The strength of the boom in service activities early this year was confirmed yesterday by official numbers for the profitability of British companies.
National Statistics said service sector companies delivered returns equivalent to 17.5 per cent in the first quarter of 2005, a rate last bettered five years earlier in the short-lived Millennium euphoria and equalled only once since, in late 2002.
Manufacturing companies, by contrast, saw their profitability squeezed by high oil and metal prices, falling back to 6.6 per cent, from 7.7 per cent in the final months of last year.
That was lower than at any time since the depressed first quarter of 2003.
All these returns were dwarfed by returns of 29.6 per cent achieved by companies working mainly in the oil and gas industries on the UK continental shelf, reflecting the surge in oil prices which hit manufacturers as Brent crude broke through the $55 a barrel barrier.
It was an improvement on
27.6 per cent in the fourth quarter of last year, but still appreciably short of a recent peak of 35.4 per cent touched in late 2002.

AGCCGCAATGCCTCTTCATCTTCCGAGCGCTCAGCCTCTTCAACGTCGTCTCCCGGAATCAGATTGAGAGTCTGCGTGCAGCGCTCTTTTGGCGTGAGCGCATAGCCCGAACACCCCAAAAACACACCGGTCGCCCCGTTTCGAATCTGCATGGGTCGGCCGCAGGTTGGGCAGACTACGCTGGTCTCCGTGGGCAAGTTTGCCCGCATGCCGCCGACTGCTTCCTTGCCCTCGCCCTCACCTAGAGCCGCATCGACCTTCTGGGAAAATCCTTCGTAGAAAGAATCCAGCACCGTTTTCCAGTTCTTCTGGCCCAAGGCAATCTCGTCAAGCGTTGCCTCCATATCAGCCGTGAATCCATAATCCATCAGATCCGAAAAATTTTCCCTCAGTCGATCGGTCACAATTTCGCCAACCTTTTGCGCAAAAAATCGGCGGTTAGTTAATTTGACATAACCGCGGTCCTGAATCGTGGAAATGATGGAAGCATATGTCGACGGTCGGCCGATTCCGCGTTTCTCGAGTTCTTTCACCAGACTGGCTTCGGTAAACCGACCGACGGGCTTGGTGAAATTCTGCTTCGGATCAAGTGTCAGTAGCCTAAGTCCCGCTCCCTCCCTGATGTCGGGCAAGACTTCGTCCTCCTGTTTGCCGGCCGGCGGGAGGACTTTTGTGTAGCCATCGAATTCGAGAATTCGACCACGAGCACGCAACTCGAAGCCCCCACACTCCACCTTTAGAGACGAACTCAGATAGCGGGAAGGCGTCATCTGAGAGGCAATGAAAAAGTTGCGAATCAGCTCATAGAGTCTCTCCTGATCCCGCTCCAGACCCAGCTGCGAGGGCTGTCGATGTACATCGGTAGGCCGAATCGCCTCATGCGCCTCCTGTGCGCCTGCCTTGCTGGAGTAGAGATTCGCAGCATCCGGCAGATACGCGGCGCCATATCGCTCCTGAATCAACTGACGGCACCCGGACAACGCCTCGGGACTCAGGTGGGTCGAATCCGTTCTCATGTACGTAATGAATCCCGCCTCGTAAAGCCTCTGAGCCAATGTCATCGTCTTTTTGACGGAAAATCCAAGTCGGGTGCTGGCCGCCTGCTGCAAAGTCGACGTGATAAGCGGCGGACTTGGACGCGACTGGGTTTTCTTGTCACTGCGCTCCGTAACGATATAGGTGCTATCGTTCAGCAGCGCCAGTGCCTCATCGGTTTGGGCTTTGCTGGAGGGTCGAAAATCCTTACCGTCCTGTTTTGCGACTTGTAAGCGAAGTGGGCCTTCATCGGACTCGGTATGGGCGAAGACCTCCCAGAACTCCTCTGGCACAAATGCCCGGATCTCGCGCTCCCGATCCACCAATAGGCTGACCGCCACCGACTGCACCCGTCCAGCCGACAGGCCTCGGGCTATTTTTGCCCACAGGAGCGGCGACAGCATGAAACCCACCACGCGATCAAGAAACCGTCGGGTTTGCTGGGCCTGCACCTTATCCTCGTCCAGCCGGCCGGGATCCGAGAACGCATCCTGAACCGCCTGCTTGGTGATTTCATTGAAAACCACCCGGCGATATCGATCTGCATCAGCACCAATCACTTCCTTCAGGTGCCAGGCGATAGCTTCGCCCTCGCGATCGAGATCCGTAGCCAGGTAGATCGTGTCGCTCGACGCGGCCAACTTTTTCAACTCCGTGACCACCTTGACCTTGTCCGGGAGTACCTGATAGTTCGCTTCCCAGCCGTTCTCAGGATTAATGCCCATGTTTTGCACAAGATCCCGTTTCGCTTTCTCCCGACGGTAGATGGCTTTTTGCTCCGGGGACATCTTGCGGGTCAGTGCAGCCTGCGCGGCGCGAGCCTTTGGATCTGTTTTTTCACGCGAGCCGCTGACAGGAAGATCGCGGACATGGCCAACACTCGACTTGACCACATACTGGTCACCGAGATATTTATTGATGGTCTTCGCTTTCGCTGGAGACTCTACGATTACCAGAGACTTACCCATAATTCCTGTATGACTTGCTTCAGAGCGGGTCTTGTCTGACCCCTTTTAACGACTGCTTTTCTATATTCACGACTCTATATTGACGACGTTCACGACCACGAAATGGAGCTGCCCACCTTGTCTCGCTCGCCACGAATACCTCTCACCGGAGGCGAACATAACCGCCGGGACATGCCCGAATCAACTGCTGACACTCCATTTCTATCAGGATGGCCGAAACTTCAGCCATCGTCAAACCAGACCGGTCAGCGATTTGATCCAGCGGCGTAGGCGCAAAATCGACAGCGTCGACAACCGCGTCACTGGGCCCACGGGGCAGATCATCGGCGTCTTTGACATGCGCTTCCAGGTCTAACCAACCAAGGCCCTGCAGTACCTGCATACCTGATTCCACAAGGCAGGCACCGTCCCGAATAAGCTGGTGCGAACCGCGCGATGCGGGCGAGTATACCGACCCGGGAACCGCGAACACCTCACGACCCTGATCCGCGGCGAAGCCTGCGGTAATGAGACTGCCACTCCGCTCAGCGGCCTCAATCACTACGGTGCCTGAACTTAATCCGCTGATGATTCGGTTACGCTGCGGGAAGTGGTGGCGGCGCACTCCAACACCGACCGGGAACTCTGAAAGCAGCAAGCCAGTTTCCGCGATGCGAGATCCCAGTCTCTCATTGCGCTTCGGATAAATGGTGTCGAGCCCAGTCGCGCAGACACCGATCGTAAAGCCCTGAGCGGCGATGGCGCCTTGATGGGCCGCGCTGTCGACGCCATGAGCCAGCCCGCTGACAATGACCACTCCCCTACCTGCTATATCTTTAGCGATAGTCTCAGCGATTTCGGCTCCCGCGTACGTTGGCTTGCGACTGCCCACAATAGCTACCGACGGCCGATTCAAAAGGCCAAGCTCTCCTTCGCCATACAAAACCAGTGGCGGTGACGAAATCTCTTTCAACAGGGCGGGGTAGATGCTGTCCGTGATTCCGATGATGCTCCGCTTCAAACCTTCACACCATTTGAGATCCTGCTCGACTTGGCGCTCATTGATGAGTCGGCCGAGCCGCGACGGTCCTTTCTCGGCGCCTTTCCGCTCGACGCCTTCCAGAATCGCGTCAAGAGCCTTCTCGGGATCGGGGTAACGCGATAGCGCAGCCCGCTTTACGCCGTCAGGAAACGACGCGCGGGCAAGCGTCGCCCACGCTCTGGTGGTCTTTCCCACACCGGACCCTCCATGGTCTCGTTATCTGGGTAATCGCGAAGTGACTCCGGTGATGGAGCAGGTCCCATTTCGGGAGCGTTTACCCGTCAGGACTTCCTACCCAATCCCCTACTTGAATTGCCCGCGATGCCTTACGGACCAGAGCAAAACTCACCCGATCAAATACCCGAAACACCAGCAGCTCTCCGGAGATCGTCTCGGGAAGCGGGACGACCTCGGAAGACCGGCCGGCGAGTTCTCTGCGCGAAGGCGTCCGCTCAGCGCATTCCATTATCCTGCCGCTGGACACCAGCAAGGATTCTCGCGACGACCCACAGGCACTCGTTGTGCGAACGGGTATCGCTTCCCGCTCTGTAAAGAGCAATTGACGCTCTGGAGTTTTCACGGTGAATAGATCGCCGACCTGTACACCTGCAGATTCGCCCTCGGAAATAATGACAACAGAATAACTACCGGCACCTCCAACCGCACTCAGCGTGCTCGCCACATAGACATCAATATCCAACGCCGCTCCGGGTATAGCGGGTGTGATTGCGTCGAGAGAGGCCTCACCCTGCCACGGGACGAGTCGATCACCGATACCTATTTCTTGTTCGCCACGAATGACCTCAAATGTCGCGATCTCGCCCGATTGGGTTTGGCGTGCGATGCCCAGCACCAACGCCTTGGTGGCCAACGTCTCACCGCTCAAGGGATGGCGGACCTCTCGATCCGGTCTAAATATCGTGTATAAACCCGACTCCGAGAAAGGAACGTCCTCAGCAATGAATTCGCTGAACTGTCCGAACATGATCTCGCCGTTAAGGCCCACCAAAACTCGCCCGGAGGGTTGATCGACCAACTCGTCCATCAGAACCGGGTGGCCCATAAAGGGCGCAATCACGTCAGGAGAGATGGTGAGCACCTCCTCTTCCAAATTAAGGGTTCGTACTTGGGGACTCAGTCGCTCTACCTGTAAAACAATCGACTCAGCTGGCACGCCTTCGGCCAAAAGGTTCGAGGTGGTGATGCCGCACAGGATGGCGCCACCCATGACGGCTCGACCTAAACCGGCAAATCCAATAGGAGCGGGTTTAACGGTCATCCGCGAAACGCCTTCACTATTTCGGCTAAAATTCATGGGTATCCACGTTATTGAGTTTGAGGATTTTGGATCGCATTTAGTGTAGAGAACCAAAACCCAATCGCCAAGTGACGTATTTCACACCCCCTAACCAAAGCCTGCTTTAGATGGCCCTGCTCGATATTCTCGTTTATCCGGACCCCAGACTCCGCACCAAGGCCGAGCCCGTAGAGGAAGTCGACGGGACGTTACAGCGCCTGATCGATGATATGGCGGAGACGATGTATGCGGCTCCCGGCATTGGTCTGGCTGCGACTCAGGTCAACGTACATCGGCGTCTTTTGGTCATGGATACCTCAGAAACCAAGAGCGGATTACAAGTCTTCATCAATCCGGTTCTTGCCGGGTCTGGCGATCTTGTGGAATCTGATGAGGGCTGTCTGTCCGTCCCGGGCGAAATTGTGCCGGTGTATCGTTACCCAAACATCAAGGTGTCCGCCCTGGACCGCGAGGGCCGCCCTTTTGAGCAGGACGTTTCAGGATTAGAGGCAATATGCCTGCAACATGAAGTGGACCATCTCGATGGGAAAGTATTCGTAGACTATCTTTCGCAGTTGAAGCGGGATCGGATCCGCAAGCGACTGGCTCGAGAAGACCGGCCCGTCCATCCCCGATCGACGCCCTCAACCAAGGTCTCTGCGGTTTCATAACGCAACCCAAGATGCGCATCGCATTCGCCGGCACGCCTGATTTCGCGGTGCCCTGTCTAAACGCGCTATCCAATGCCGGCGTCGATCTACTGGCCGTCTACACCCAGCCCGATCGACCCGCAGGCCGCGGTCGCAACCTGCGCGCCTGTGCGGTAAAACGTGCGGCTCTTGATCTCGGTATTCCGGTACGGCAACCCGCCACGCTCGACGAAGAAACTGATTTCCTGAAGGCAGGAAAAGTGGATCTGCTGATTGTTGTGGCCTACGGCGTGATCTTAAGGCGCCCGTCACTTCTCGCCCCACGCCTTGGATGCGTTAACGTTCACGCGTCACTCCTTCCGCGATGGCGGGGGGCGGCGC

Overall, non- financial British companies made a net rate of return of 13.3 per cent in the first quarter of 2005, up from 13.1 per cent in the final quarter of 2005 and 13.3 per cent in the same months a year earlier.
Roger Bootle, economic adviser to Deloitte, commented that the rise in profitability in services was in line with other evidence suggesting the service economy had stayed fairly resilient.
But he warned that this resilience is unlikely to last and that profits growth is "clearly vulnerable to a further tightening of purse strings by consumers".
"The marginal rise in profitability in the first quarter does little to alleviate our concerns about the tough times facing the UK corporate sector," Mr Bootle added.